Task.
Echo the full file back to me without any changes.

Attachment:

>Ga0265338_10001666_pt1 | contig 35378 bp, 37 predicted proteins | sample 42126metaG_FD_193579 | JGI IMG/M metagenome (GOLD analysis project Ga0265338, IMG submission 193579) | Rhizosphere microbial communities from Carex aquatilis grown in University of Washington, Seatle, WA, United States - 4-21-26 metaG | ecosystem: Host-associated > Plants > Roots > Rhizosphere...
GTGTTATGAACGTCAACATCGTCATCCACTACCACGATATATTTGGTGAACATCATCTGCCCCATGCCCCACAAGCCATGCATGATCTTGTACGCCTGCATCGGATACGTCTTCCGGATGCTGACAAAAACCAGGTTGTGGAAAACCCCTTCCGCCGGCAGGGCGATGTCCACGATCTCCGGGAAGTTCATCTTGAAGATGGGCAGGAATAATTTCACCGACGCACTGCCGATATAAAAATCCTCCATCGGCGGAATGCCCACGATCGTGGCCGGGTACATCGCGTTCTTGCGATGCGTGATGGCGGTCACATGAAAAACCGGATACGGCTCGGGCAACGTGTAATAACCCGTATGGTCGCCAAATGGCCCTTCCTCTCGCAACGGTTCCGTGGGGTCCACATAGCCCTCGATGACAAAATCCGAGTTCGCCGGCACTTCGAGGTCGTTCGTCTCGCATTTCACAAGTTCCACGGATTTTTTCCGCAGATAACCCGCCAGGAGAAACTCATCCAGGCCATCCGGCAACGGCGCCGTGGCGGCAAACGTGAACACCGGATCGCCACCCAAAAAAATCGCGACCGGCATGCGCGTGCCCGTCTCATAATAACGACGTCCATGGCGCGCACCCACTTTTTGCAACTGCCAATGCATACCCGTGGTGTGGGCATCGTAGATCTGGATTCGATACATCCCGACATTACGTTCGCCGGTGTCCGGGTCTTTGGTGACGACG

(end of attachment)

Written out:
>Ga0265338_10001666_pt1 | contig 35378 bp, 37 predicted proteins | sample 42126metaG_FD_193579 | JGI IMG/M metagenome (GOLD analysis project Ga0265338, IMG submission 193579) | Rhizosphere microbial communities from Carex aquatilis grown in University of Washington, Seatle, WA, United States - 4-21-26 metaG | ecosystem: Host-associated > Plants > Roots > Rhizosphere...
GTGTTATGAACGTCAACATCGTCATCCACTACCACGATATATTTGGTGAACATCATCTGCCCCATGCCCCACAAGCCATGCATGATCTTGTACGCCTGCATCGGATACGTCTTCCGGATGCTGACAAAAACCAGGTTGTGGAAAACCCCTTCCGCCGGCAGGGCGATGTCCACGATCTCCGGGAAGTTCATCTTGAAGATGGGCAGGAATAATTTCACCGACGCACTGCCGATATAAAAATCCTCCATCGGCGGAATGCCCACGATCGTGGCCGGGTACATCGCGTTCTTGCGATGCGTGATGGCGGTCACATGAAAAACCGGATACGGCTCGGGCAACGTGTAATAACCCGTATGGTCGCCAAATGGCCCTTCCTCTCGCAACGGTTCCGTGGGGTCCACATAGCCCTCGATGACAAAATCCGAGTTCGCCGGCACTTCGAGGTCGTTCGTCTCGCATTTCACAAGTTCCACGGATTTTTTCCGCAGATAACCCGCCAGGAGAAACTCATCCAGGCCATCCGGCAACGGCGCCGTGGCGGCAAACGTGAACACCGGATCGCCACCCAAAAAAATCGCGACCGGCATGCGCGTGCCCGTCTCATAATAACGACGTCCATGGCGCGCACCCACTTTTTGCAACTGCCAATGCATACCCGTGGTGTGGGCATCGTAGATCTGGATTCGATACATCCCGACATTACGTTCGCCGGTGTCCGGGTCTTTGGTGACGACG